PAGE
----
Many are wondering whether the updated NAFTA is going to make it. By make it, of course, we mean ratification of the agreement so that it may replace NAFTA. More and more, it seems that the “United States-Mexico-Canada Agreement” is a misnomer because the only agreement we are seeing is that there are still kinks to work out. This is especially the case with the most recent announcement via President Trump regarding the 5 percent tariffs on all Mexican imports until the border issue is resolved. Who knows where this will end up, much less, how much of the current negotiations will remain intact.
August 30, 2018 – Congress received the notification of U.S. intent to enter into a bilateral trade deal with Mexico.
September 30, 2018 – Canada joined the agreement with the U.S. and Mexico after long negotiations.
November 30, 2018 – The U.S., Canada, and Mexico signed the trilateral agreement.
May 17, 2019 – President Trump lifts Section 232 Aluminum and Steel tariffs on Canada and Mexico
May 30, 2019 – President Trump announces 5% tariffs on all Mexican imports, with a planned gradual increase to 25%
Present – The proposed USMCA is awaiting Congressional ratification but has not been introduced for a vote.
A key roadblock to ratification is the lack of an enforcement provision. The Speaker of the House, Nancy Pelosi, has been quoted saying that the agreement, as it now stands, does not offer enforcement accountability for some of the measures outlined, e.g. labour and environment provisions.
Another sticking point for Canada and Mexico was Section 232 Steel and Aluminum tariffs. Although that hurdle has been jumped with the lifting of these tariffs on Canada and Mexico, a new hurdle has popped up to take its place, naturally. President Trump announced a blanket 5 percent tariff on ALL Mexican imported products under the International Emergency Economic Powers Act (IEEPA). The U.S. President also announced that not only will this tariff gradually increase monthly, but that it will remain in effect until “the influx of illegal aliens” stops. See the Statement from the President here.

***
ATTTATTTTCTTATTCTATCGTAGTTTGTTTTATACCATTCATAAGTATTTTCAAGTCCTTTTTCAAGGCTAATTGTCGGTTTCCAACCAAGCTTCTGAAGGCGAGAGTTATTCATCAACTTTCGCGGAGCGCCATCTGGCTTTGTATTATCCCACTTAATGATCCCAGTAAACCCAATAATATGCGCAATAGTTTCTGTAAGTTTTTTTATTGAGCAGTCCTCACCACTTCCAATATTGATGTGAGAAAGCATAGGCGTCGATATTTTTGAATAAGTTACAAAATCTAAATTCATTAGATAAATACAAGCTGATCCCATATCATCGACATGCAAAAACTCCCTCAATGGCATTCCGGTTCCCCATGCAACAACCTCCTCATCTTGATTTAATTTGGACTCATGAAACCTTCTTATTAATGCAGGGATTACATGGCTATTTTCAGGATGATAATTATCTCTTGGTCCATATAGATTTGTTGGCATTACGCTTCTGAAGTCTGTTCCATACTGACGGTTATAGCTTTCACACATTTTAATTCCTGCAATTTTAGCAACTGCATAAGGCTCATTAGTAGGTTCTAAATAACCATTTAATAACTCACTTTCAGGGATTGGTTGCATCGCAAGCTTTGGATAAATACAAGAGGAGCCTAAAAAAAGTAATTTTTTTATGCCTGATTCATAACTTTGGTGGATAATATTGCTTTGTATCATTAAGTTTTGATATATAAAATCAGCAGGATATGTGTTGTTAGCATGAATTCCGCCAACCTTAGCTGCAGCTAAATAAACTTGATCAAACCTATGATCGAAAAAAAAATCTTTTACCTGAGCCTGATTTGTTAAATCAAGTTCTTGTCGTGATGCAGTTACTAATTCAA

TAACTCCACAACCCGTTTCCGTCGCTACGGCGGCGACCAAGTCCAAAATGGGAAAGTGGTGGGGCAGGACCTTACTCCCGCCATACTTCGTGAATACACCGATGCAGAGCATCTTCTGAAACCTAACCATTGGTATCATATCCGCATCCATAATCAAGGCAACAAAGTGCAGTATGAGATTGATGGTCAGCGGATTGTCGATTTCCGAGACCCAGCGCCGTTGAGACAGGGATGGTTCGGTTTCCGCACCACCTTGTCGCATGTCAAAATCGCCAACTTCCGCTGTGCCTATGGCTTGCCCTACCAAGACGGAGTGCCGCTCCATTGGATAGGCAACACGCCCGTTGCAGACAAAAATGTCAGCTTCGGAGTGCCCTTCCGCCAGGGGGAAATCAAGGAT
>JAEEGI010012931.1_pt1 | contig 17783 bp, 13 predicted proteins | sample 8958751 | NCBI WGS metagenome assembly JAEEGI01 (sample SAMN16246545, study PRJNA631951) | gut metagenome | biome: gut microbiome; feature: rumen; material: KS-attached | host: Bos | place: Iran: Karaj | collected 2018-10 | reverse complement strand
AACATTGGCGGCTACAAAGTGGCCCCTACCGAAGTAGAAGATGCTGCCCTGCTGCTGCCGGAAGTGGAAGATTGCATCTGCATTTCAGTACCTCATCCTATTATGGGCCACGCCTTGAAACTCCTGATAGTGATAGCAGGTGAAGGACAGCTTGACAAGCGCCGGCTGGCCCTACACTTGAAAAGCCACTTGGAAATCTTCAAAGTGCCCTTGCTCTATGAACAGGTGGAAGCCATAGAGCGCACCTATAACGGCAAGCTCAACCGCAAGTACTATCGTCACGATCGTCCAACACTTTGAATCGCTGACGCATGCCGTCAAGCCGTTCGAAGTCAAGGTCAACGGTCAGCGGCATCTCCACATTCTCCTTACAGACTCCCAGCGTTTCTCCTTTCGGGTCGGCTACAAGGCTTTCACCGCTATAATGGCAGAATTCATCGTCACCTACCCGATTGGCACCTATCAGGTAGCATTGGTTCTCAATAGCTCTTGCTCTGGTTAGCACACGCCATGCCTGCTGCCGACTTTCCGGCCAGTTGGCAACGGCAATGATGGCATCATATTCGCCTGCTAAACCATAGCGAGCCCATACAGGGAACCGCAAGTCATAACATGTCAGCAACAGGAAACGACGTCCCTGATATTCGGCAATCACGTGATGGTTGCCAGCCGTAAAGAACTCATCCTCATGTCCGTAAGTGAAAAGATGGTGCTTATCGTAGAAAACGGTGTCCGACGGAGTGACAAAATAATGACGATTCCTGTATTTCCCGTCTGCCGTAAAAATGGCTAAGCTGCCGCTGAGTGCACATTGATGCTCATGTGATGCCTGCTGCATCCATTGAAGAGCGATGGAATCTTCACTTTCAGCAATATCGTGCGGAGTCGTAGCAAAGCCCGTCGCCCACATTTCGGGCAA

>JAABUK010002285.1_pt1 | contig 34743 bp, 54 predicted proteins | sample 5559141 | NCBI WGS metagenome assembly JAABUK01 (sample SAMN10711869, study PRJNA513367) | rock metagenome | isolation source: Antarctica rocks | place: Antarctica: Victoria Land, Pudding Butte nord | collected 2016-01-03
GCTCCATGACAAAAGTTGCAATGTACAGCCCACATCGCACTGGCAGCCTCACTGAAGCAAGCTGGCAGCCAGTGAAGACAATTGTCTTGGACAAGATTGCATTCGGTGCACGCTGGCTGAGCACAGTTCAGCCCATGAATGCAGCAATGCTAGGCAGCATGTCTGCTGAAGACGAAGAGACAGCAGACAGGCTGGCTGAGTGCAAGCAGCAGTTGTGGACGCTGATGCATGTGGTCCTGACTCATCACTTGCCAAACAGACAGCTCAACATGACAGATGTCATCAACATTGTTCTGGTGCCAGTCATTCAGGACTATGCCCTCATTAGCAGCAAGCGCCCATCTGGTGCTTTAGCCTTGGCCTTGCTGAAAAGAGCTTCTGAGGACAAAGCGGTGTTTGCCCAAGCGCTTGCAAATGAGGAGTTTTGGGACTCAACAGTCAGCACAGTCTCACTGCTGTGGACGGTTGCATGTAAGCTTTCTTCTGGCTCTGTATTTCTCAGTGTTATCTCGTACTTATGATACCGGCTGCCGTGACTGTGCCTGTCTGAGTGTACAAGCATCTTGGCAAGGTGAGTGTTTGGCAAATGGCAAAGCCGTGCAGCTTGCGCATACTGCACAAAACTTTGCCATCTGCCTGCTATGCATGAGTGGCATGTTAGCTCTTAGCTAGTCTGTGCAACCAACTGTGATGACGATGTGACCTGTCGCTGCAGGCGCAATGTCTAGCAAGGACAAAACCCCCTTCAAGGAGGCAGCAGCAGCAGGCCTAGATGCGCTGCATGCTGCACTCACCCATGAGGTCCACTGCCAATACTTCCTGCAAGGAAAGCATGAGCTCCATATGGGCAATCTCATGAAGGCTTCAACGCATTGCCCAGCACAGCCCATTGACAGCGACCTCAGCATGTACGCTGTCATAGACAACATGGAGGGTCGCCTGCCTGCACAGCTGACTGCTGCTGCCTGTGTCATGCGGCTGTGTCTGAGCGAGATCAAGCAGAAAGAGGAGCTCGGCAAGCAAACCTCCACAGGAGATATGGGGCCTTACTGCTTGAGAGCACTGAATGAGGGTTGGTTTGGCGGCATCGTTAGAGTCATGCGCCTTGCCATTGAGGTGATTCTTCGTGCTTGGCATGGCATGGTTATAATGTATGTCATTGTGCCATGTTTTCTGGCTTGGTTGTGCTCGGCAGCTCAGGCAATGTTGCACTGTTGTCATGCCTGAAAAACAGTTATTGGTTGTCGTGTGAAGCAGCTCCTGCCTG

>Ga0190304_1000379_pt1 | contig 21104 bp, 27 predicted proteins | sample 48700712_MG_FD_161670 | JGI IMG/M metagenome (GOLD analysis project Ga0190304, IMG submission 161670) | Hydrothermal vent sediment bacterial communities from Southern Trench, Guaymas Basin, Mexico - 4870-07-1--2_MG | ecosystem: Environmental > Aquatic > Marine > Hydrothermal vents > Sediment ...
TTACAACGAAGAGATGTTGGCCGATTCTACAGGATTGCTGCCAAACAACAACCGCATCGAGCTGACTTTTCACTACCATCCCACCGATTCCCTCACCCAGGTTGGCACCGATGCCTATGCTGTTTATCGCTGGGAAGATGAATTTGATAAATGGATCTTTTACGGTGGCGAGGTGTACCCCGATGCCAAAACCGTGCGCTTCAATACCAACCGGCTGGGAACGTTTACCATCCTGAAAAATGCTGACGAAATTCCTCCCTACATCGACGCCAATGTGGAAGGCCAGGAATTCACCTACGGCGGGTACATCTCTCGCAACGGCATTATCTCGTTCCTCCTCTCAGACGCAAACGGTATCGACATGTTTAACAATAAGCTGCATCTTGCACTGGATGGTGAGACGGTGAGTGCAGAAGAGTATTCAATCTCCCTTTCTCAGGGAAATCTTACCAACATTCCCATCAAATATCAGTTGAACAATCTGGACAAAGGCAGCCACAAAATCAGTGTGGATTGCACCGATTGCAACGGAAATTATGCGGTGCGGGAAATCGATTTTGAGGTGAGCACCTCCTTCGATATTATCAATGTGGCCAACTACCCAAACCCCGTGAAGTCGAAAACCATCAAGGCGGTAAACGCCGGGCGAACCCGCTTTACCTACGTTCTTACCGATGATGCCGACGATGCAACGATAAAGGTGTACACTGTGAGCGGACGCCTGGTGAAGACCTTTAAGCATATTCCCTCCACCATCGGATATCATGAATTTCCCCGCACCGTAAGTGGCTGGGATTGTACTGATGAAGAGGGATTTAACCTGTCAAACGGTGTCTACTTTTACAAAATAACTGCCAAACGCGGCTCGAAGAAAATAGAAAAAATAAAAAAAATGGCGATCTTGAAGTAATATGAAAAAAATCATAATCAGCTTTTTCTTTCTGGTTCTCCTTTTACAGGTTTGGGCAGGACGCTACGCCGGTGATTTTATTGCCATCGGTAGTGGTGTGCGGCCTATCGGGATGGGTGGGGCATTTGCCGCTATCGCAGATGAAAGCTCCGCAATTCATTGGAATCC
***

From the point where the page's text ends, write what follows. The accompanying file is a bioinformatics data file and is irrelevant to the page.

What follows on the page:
In addition to the newest hurdle, the Congressional Research Service has also identified the following roadblocks to ratification:
- The timetable for consideration
- Whether the USMCA meets the Trade Promotion Authority’s negotiating objectives or requirements and modernizes NAFTA
- Whether the USMCA achieves the President’s stated goal of increasing domestic manufacturing, and whether its more restrictive Rules of Origin are beneficial to the vehicle sector
- Whether the USMCA represents a template for future Free Trade Agreements, given its reduced commitments on issues such as Investor-State Dispute Settlement, Government Procurement, a sunset clause, and de minimis levels
According to some officials, the text of the USMCA is not open to renegotiation, meaning that these kinks would have to be worked out as add-ons. The trade policy climate isn’t exactly poised to accept a deal that doesn’t give everyone what they want. Mexico’s current administration can be considered not as trade gung-ho as the recently exited administration, and the U.S. administration is about to switch gears to focus on another election.
The USMCA passage play not only implicates the North American steel and aluminium industry. In fact, it may be affecting the tomato industry. The recent withdrawal from the 2013 Suspension Agreement on the ITC’s investigation into tomatoes from Mexico may have been the Trump Administration’s way of winning USMCA support from the pro-domestic tomato-leaning officials in Congress. Should the bill be introduced any time soon, Trump will likely need all the support he can get, so this might not be the last product-specific trade development we see.